8 Stats Recruiters Should Know About The Global Jobs Market
Finding the right person for the job is always a priority for recruiters. This year, that task becomes even more crucial when you consider changes in the global labor market. Certain high tech skills are in short supply, yet hiring is outpacing expectations in some industries, and candidates are asserting more control over the job search process.
Globally, all employers are facing the same issues: a lack of candidate interest in some jobs, and a lack of candidate skills for other roles. At the same time, job seekers want employers who value the skills they have, and who will help them develop more skills as employees. If you think about it, these issues aren’t very different. Multiple studies have exposed this variance between the expectations of employers and candidates.
Job board Indeed recently published a report from its Hiring Lab, Labor MarketOutlook 2016: Uncovering the Causes of Global Jobs Mismatch. Using data from its sites in the 12 largest countries by GDP, Indeed revealed some striking figures on the worldwide labor market. In this post we’ll explore eight of those stats, and why they’re important for recruiters in 2016.
1. 8.1% of professionals search for jobs outside their current country
That might look like a small amount, but it represents a significant increase in recent years. Global migration hovered around 4 million people after the Great Recession. But in 2014, 4.3 million people permanently migrated to OECD countries, bringing migration back to a pre-crisis level. The U.S. was the most popular destination, followed by Germany and the U.K.
2. In 2015, 38% of global employers reported difficulty filling open jobs
And this figure has been slowly increasing, up from 30% in 2009. It is perhaps the clearest signal of how serious the mismatch between employers and potential employees has become. In some countries, weak economies result in underutilized workers and reduced training programs, which will only exacerbate the skills shortages.
3. 25.84% of available jobs in the U.S. were still open after 60 days last year
We’ve discussed the time to fill metric before, which peaked in 2015 at an average of 29 days. But it’s especially worrying to see the number of jobs that remain unfilled above the average. The U.S. has the highest rate of open positions after 60 days, followed by Germany (20%) and Canada (18.7%).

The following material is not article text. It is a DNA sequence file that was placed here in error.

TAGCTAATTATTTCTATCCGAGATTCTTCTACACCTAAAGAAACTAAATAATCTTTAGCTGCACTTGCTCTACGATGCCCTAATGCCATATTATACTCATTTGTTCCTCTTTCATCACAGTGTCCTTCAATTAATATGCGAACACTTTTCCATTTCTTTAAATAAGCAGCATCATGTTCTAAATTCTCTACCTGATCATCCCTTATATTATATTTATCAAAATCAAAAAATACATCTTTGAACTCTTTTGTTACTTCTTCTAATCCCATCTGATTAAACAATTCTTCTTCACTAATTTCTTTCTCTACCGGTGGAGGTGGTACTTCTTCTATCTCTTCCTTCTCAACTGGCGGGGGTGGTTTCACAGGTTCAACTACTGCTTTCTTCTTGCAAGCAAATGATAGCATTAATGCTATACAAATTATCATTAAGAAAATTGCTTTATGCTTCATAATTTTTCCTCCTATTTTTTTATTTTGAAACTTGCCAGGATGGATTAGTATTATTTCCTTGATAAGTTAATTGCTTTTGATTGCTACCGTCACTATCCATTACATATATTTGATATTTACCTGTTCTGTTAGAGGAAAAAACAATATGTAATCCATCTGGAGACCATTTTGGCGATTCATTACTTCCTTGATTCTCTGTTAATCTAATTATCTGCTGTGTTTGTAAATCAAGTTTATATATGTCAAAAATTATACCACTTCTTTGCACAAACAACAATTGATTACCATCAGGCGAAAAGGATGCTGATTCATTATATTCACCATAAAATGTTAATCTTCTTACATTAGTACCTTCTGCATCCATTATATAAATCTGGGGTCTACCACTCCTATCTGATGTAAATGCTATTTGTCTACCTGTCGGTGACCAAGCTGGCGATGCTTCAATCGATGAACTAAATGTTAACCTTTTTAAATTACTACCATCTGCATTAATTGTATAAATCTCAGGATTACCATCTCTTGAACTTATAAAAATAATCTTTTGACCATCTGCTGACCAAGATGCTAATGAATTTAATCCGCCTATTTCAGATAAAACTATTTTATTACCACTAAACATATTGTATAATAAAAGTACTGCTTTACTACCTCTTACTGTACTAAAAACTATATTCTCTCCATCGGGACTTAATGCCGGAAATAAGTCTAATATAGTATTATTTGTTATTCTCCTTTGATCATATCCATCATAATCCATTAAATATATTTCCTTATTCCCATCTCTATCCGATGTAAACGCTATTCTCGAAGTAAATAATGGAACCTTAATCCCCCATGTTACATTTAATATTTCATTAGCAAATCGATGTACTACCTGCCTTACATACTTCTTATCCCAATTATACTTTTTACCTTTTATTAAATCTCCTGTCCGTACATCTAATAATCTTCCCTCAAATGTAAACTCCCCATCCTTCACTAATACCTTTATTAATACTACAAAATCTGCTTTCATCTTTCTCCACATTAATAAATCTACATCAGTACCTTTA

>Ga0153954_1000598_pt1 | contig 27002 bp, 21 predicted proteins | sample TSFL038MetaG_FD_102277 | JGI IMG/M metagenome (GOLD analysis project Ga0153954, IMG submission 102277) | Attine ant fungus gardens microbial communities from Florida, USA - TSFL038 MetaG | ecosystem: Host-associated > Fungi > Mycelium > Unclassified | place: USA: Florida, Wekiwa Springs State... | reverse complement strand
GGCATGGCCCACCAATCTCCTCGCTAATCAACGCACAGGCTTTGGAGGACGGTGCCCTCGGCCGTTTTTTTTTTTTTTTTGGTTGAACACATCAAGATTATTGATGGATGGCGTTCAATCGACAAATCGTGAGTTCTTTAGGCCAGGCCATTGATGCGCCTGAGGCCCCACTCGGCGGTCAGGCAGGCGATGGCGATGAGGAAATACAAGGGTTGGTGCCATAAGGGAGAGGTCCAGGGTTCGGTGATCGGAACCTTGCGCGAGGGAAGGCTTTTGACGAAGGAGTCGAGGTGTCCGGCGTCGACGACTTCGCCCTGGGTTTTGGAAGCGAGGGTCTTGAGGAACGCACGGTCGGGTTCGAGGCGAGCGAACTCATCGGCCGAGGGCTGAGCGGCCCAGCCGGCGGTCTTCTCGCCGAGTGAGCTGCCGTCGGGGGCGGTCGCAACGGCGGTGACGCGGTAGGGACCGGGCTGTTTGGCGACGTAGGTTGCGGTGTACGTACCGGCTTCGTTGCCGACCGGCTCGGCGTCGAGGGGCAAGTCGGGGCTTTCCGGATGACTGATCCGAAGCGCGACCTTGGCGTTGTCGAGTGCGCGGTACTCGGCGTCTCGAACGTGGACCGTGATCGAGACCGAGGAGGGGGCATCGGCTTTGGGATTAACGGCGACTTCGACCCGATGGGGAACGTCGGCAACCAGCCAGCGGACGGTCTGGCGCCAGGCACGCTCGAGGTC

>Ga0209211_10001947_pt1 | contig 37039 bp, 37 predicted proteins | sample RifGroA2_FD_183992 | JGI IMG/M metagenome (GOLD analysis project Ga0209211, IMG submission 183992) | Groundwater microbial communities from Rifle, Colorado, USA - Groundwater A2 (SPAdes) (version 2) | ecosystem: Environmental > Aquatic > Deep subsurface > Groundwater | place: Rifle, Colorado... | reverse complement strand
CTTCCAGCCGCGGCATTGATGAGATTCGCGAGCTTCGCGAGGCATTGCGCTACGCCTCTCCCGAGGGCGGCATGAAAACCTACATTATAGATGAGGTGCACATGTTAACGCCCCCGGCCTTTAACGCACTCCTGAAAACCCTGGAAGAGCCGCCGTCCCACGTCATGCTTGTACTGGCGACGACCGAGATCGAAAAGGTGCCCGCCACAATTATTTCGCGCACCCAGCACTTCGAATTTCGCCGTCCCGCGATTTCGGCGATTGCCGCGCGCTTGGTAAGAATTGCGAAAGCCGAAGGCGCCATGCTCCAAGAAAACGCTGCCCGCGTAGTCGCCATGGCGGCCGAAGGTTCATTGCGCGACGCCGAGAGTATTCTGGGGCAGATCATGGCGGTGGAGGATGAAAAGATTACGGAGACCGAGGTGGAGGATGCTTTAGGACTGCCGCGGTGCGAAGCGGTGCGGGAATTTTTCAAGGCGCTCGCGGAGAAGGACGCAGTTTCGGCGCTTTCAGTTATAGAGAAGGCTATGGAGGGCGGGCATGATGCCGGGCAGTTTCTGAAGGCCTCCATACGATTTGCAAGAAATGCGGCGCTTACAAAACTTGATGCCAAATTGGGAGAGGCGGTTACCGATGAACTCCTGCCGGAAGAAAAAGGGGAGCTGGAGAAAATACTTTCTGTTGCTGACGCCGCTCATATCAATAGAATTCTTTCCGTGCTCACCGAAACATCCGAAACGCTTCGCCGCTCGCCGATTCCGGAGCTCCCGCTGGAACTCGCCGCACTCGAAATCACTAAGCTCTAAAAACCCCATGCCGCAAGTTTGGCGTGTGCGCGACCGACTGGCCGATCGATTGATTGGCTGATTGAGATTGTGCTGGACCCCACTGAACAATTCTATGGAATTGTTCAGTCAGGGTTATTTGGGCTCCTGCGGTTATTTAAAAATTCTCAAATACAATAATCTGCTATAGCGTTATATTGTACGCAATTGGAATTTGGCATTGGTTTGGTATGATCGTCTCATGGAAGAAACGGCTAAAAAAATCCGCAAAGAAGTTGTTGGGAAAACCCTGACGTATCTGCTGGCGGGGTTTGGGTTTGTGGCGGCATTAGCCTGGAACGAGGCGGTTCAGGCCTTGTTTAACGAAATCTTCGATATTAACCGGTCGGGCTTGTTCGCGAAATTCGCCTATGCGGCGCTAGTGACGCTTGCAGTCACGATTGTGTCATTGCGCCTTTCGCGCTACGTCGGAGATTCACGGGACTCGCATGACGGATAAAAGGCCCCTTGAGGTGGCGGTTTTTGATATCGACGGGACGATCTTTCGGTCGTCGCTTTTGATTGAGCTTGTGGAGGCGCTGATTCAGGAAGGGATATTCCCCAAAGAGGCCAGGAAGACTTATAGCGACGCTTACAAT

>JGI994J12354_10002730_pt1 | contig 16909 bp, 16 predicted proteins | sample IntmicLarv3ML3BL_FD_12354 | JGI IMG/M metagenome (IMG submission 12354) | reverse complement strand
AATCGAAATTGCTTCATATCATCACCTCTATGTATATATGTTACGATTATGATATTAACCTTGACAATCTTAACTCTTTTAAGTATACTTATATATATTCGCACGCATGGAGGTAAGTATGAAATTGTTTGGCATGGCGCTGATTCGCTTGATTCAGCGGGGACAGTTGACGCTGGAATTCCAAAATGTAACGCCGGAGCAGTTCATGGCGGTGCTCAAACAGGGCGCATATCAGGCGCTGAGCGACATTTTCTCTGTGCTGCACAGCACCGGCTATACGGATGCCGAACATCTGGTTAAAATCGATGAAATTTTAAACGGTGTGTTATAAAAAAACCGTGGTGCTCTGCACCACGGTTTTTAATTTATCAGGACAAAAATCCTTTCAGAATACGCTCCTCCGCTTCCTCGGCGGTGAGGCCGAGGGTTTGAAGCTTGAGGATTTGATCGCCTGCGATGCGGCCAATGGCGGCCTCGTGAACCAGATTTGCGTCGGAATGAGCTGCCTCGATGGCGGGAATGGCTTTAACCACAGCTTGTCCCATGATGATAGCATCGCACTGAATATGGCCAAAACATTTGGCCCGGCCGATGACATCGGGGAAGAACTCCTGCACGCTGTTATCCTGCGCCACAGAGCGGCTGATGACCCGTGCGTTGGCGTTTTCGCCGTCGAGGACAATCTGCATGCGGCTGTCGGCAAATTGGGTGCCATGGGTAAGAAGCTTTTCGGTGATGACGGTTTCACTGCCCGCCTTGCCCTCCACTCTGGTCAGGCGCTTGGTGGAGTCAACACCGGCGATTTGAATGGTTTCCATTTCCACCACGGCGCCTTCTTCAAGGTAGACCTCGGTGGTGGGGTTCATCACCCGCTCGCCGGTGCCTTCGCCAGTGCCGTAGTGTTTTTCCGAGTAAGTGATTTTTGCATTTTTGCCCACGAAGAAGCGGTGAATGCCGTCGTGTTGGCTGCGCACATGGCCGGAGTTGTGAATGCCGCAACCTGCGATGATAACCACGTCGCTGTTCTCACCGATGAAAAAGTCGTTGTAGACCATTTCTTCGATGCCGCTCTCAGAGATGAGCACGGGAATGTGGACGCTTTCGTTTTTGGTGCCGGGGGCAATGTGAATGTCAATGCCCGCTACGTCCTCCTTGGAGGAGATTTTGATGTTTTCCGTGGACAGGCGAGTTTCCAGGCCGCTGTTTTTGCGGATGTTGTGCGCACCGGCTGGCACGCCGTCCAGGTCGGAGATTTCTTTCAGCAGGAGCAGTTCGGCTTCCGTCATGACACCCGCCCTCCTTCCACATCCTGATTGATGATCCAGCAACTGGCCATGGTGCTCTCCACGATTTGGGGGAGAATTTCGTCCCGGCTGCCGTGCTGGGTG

4. At the same time, tertiary educational attainment increased from 27.7% to 37.4%
This growth came from eight of the 12 countries in Indeed’s report. Overall, tertiary education rates are at their highest level in each of the 12 largest economies.
5. 61% of U.S. employers offered some undergraduate tuition reimbursement as of 2013
So are businesses driving the growth in educational attainment? Perhaps, with some caveats. The Society for Human Resource Management found that the average maximum reimbursement allowed for education expenses was just $4,980. The average annual tuition for a four year degree in 2015 was $9,410 at public colleges (in-state) and $32,405 at private colleges.
6. Still, 34% of employers said a “lack of technical competencies” makes it difficult to fill jobs
What does that refer to? Primarily “hard skills” in computing. While some companies may offer minimal funds for undergraduate tuition, this is obviously not filling the gap in the technical skills employers require.
7. Globally, 35.4% of people age 16-29 have no computer experience at work
From an American standpoint, it can be hard to picture more than a third of young people having no exposure to computers at work. Yet this is the reality for many entry-level workers in large economies, including developed nations such as Italy and Spain.
8. The number of job postings looking for Java skills is 5 times greater than the number of searches for jobs requiring that skill
Java is the most commonly used programming language, so Indeed chose it as a good barometer of demand for computing skills and jobs. Last year the U.S. attracted the most global job seekers searching for openings that require Java skills, followed by Canada and India.
So what does all this mean for recruiters? If you operate in an industry that doesn’t rely on computer skills or global talent, you could breathe a small sigh of relief. But odds are the changes in skills and available talent worldwide will impact most talent acquisition leaders. What these figures highlight is the importance of collaboration between employers and the institutions that prepare workers for the job market.
It is not enough to expect job seekers to gain new skills based on the demand an employer makes–there need to be incentives, and realistic opportunities, to gain those skills. Recruiters should review their own organization’s efforts to train workers, whether internally or externally. Any programs that benefit employee development should be promoted as part of your employer brand. And if your company doesn’t offer these benefits? Suggesting a new educational partnership or training program might just be the next big idea your organization’s CxO’s want to hear.
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